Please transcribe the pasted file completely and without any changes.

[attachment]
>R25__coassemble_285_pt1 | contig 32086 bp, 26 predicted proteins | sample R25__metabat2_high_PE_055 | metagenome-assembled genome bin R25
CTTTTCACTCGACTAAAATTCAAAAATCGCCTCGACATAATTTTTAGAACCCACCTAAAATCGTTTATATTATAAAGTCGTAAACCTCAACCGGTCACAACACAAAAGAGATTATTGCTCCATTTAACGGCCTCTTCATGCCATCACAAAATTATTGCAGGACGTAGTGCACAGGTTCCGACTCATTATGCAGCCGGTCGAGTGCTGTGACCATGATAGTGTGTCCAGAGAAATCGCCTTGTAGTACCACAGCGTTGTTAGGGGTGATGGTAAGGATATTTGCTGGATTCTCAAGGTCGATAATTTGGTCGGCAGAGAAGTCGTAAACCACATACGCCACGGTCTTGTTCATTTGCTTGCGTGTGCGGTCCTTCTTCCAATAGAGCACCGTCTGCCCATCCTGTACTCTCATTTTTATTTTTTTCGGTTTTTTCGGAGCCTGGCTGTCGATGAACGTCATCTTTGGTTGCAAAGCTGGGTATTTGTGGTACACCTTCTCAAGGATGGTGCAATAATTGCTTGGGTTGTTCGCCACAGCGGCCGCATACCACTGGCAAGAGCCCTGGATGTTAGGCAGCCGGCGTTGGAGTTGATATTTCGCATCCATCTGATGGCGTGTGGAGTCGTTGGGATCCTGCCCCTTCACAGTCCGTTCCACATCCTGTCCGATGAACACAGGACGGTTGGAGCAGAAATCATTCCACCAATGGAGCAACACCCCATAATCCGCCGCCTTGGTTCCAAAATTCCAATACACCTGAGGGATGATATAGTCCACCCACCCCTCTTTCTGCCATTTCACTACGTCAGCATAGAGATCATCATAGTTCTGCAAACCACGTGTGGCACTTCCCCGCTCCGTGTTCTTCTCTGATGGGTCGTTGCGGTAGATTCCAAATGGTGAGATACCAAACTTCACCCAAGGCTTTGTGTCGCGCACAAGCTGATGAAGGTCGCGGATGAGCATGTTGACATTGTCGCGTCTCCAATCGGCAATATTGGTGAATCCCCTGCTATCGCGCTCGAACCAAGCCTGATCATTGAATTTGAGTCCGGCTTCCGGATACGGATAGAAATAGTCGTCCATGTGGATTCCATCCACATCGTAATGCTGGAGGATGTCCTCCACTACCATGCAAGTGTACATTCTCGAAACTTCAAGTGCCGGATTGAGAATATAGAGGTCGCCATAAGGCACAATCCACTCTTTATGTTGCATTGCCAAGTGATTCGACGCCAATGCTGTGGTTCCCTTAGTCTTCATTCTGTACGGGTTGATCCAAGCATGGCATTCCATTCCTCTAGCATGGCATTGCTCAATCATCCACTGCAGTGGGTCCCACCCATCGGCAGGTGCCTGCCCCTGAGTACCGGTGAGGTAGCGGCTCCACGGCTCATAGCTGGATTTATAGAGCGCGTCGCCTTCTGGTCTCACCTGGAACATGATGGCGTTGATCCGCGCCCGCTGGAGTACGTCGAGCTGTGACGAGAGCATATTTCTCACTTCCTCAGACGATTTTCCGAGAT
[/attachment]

>R25__coassemble_285_pt1 | contig 32086 bp, 26 predicted proteins | sample R25__metabat2_high_PE_055 | metagenome-assembled genome bin R25
CTTTTCACTCGACTAAAATTCAAAAATCGCCTCGACATAATTTTTAGAACCCACCTAAAATCGTTTATATTATAAAGTCGTAAACCTCAACCGGTCACAACACAAAAGAGATTATTGCTCCATTTAACGGCCTCTTCATGCCATCACAAAATTATTGCAGGACGTAGTGCACAGGTTCCGACTCATTATGCAGCCGGTCGAGTGCTGTGACCATGATAGTGTGTCCAGAGAAATCGCCTTGTAGTACCACAGCGTTGTTAGGGGTGATGGTAAGGATATTTGCTGGATTCTCAAGGTCGATAATTTGGTCGGCAGAGAAGTCGTAAACCACATACGCCACGGTCTTGTTCATTTGCTTGCGTGTGCGGTCCTTCTTCCAATAGAGCACCGTCTGCCCATCCTGTACTCTCATTTTTATTTTTTTCGGTTTTTTCGGAGCCTGGCTGTCGATGAACGTCATCTTTGGTTGCAAAGCTGGGTATTTGTGGTACACCTTCTCAAGGATGGTGCAATAATTGCTTGGGTTGTTCGCCACAGCGGCCGCATACCACTGGCAAGAGCCCTGGATGTTAGGCAGCCGGCGTTGGAGTTGATATTTCGCATCCATCTGATGGCGTGTGGAGTCGTTGGGATCCTGCCCCTTCACAGTCCGTTCCACATCCTGTCCGATGAACACAGGACGGTTGGAGCAGAAATCATTCCACCAATGGAGCAACACCCCATAATCCGCCGCCTTGGTTCCAAAATTCCAATACACCTGAGGGATGATATAGTCCACCCACCCCTCTTTCTGCCATTTCACTACGTCAGCATAGAGATCATCATAGTTCTGCAAACCACGTGTGGCACTTCCCCGCTCCGTGTTCTTCTCTGATGGGTCGTTGCGGTAGATTCCAAATGGTGAGATACCAAACTTCACCCAAGGCTTTGTGTCGCGCACAAGCTGATGAAGGTCGCGGATGAGCATGTTGACATTGTCGCGTCTCCAATCGGCAATATTGGTGAATCCCCTGCTATCGCGCTCGAACCAAGCCTGATCATTGAATTTGAGTCCGGCTTCCGGATACGGATAGAAATAGTCGTCCATGTGGATTCCATCCACATCGTAATGCTGGAGGATGTCCTCCACTACCATGCAAGTGTACATTCTCGAAACTTCAAGTGCCGGATTGAGAATATAGAGGTCGCCATAAGGCACAATCCACTCTTTATGTTGCATTGCCAAGTGATTCGACGCCAATGCTGTGGTTCCCTTAGTCTTCATTCTGTACGGGTTGATCCAAGCATGGCATTCCATTCCTCTAGCATGGCATTGCTCAATCATCCACTGCAGTGGGTCCCACCCATCGGCAGGTGCCTGCCCCTGAGTACCGGTGAGGTAGCGGCTCCACGGCTCATAGCTGGATTTATAGAGCGCGTCGCCTTCTGGTCTCACCTGGAACATGATGGCGTTGATCCGCGCCCGCTGGAGTACGTCGAGCTGTGACGAGAGCATATTTCTCACTTCCTCAGACGATTTTCCGAGAT